In reality, he wasn’t a complete flop; he played and scored for his country after all, as well as making a decent living as a journeyman in Belarus, Kazakhstan and Armenia. But he never managed to eclipse that unforgettable season on Tyneside.

4. Ibrahima Bakayoko

Every so often, a Premier League club would make the most outrageous left-field signing and you twigged immediately that the manager in question was a massive Championship Manager nerd.

In 1998, that manager was Everton’s Walter Smith. Like the rest of the CM universe, he knew that Ibrahima Bakayoko was a guaranteed goal-getter with the touch of Messi and the finishing ability of Bergkamp in his prime.

The only problem was a slight discrepancy between Ibrahima Bakayoko the man and Ibrahima Bakayoka the computer-generated character. The latter may have been worth the £4.5m which Everton paid for him; the former certainly was not.

The Ivorian quickly became the butt of most jokes on Merseyside and, after just four league goals, was shipped back to France the following summer in a majestic piece of wheeling-dealing which saw Everton recoup all but £500,000 of their initial outlay.

Now 34, he’s still knocking about and finished as top goalscorer last season. In the Greek second divison.

5. Julius Aghahowa

Aghahowa was such a Championship Manager legend that he’s even got a Facebook group dedicated to him: “Fans of Buying Julius Aghahowa in Championship Manager 01/02.”

(“Failing your Junior Cert because of Championship Manager 01/02″ is another personal favourite of mine.)

Before he tried and failed in the Premiership with Wigan, Aghahowa was a teenage nobody with a little-known Ukrainian side called Shakhtar Donetsk. Suitors were only alerted to the fact that he might actually be good when Shakhtar turned down their initial risible offer and told them to scram.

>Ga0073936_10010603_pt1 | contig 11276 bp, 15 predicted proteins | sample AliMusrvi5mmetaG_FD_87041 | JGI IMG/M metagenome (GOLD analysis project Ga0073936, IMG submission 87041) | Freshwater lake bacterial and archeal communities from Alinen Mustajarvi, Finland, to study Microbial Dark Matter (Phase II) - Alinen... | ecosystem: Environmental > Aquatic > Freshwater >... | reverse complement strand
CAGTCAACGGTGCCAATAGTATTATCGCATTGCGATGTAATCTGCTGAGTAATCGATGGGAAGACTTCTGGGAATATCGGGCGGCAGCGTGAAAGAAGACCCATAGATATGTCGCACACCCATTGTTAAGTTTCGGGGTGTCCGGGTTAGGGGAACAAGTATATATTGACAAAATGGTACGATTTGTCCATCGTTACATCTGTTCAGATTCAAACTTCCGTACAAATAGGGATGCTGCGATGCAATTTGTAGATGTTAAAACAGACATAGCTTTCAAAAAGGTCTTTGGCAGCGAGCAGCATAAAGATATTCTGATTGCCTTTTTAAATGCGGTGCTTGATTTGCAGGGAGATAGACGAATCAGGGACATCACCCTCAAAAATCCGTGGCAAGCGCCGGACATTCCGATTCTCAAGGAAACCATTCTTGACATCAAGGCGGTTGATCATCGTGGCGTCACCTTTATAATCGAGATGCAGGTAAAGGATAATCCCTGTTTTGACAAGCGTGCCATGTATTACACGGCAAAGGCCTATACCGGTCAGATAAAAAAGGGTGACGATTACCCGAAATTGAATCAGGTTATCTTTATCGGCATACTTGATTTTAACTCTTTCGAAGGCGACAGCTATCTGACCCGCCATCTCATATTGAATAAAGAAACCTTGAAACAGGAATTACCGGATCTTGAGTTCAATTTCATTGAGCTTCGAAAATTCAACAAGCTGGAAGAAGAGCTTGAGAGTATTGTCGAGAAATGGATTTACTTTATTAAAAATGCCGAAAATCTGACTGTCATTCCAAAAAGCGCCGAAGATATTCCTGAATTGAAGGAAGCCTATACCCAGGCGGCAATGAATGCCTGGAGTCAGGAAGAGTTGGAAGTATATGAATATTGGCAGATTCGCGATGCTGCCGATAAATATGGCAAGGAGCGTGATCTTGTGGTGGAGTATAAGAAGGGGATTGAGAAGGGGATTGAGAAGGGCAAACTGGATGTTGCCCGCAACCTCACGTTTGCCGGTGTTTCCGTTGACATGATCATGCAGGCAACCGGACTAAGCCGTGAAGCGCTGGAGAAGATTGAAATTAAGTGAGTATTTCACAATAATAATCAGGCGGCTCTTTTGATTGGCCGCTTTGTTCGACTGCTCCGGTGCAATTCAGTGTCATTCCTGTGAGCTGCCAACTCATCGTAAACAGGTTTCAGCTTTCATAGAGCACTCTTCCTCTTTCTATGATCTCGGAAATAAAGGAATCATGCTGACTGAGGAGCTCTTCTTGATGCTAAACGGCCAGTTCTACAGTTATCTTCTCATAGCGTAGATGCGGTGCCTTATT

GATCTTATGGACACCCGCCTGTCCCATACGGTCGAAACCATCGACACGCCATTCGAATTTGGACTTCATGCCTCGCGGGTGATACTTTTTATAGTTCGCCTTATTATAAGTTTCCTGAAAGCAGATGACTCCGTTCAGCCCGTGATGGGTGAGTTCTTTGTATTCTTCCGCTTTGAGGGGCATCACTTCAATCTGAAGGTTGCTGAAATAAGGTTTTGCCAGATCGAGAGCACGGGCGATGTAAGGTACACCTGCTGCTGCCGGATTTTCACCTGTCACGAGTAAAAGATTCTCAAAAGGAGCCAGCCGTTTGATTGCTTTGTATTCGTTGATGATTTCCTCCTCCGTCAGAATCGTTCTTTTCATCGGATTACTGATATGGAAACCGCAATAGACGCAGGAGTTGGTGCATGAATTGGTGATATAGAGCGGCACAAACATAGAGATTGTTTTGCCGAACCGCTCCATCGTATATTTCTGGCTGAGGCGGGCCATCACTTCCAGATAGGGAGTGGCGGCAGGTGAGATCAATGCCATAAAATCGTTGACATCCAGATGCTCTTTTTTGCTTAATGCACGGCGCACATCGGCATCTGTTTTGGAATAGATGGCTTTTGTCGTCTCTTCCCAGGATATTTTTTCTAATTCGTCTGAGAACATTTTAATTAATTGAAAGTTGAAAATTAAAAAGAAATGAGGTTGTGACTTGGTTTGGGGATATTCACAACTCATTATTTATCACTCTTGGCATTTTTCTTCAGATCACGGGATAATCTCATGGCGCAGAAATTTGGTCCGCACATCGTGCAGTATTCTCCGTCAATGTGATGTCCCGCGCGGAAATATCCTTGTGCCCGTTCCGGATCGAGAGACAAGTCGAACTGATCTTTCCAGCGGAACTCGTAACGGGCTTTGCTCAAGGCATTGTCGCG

But for those who loosened the purse-strings a little, Aghahowa was a steal. Another of CM’s forgotten goal-scoring powerhouses.

What’s more, as you celebrated his many goals in your bedroom, you could close your eyes and visualise him doing his trademark somersault backflip. Or, if you were among the truly dedicated, you could try and re-enact it yourself.

He’s still plying his trade with PFC Sevastopol in the Ukrainian Premier League. I wonder if he’s still doing the acrobatics.

6 & 7. Mark Collis and Ferah Orosco

Whoever said that “cheating” doesn’t pay has never met Mark Collis or Ferah Orosco.

If you’ve no idea what I’m talking about, don’t worry. Collis and Orosco were software developers working with Sports Interactive on the second installment in the CM series, the imaginatively-titled Championship Manager 93/94.

Now, there’s a good chance that you could have worn out both the game and your Amiga through overuse, but you still might not have noticed that the two wags created themselves as players and snuck them into the game. After all, it’s only the truly hardcore who scour Third Division Cambridge United for potential bargains.

But if you did happen upon the deadly duo and sign them up for two pints of lager and a packet of crisps, it wasn’t long before you were in clover. They may have been Sunday League cloggers in real life — or maybe they were decent ballers, I don’t know — but in the alternate reality of CM, they were footballing superstars.

With every release since, there were rumours of more fictional gems hidden in the depths of the game. There may well have been, but Collis and Orosco were the original and the best.

Read more of the Magnificent Seven series here >

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About the author:

Niall Kelly